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PC David 'Harry' Carpenter feared losing his job and his liberty after deploying Taser.
His two-and-half-year ordeal began in August 2017, when officers pursued a car carrying a man wanted for assaulting his girlfriend. The suspect, who was being driven by his mother, fled on foot and was hiding in an alley.
PC Carpenter tracked him down and called for back-up. A female colleague joined him. He said: "I knew this guy had previous for attacking police officers and women, so I drew my Taser." The suspect ignored a warning to stand still and was Tasered. He fell and received cuts to his face.
The Independent Police Complaints Commission (IPCC) as was, took up the case and served papers on PC Carpenter for grievous bodily harm (GBH) and misconduct. The Crown Prosecution Service decided the case warranted no further action, but the complainant appealed and the CPS looked into it two more times, before reaching the same conclusion. The IPCC’s successor, the Independent Office for Police Conduct (IOPC), directed the force to hold a misconduct hearing against PC Carpenter.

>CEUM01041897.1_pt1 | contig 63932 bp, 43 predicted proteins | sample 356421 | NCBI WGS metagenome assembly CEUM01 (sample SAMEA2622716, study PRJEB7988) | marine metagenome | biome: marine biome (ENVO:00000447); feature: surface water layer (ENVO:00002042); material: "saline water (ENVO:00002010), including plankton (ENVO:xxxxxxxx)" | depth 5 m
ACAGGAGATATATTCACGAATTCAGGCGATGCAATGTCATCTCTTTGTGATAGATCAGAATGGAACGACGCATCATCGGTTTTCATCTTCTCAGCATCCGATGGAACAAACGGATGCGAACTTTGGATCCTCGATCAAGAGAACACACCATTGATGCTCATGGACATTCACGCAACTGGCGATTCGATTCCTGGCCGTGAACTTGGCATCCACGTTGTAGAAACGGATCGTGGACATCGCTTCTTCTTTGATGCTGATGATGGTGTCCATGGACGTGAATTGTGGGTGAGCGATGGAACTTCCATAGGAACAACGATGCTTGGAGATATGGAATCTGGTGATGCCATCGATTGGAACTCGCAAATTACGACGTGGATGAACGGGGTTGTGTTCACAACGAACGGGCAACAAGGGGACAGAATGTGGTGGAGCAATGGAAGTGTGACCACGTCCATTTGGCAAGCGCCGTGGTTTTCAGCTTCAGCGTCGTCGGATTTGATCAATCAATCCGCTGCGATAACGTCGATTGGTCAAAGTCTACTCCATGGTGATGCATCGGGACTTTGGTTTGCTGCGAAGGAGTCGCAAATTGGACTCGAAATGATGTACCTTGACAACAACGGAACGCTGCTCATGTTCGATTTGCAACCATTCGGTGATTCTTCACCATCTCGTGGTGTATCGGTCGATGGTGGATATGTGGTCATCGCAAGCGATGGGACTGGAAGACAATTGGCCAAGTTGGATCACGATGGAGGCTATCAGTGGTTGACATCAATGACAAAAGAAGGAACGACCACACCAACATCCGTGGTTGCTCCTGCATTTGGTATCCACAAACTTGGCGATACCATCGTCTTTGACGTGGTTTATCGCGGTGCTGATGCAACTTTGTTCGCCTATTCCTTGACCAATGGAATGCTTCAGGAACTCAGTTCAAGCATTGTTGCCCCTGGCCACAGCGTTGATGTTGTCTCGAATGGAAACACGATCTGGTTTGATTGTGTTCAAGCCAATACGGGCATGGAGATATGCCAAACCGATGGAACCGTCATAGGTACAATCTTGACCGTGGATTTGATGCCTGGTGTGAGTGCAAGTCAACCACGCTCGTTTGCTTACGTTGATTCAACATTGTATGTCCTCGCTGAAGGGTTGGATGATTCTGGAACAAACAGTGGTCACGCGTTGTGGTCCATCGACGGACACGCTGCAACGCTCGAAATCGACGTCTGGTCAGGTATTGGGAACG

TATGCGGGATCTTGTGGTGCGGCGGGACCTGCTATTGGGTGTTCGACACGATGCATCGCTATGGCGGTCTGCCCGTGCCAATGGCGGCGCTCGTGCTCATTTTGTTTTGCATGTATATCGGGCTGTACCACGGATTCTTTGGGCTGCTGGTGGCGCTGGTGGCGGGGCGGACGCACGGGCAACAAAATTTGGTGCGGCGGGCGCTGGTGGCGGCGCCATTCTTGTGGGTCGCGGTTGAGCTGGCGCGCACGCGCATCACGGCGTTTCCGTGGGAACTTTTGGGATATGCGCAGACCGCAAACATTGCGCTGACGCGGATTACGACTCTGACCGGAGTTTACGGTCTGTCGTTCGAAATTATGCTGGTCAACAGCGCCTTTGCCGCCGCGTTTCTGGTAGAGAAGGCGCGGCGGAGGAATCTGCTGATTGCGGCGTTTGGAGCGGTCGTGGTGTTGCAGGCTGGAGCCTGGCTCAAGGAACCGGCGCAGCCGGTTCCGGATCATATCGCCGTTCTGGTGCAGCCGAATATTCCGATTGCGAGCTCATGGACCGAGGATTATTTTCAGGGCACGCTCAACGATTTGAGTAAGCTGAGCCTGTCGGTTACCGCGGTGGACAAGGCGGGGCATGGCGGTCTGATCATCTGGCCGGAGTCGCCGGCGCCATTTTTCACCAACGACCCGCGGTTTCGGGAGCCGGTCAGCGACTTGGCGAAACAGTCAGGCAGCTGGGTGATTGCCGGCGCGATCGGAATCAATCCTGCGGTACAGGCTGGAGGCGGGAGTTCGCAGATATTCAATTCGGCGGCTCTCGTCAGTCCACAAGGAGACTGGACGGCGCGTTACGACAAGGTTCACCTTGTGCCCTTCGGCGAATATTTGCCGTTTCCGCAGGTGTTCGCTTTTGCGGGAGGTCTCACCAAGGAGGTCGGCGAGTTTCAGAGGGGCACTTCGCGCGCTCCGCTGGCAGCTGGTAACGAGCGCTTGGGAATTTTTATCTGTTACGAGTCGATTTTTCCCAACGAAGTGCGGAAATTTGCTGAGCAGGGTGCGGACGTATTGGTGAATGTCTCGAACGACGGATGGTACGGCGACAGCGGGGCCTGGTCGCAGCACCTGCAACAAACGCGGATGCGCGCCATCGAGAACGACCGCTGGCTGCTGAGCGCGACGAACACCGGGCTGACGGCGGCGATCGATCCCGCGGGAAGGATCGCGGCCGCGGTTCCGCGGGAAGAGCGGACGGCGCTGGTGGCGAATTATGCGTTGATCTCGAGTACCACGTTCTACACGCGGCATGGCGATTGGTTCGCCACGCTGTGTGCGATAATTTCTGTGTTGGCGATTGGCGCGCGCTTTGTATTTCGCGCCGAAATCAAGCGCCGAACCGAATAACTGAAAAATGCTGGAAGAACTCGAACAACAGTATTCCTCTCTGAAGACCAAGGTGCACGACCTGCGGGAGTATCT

He said: "It was nerve wracking waiting for the panel’s decision. Thankfully it also resulted in no further action. It got back to me that the complainant had only pursued it because he thought he might get compensation. I’d had my Taser authority suspended but was still being sent to violent situations. I gave first aid to a stabbing victim and was told I shouldn’t be at work, as my resilience levels were at zero."
PC Carpenter needed professional help to recover but even now finds himself "second guessing" his every decision. The worry that he could lose his job or be jailed had a huge effect on his family. "The IPCC/IOPC never produced evidence to prove GBH. How could they put me through this for two years?" he said. "A time limit would definitely have improved things because it was so open ended and unfair."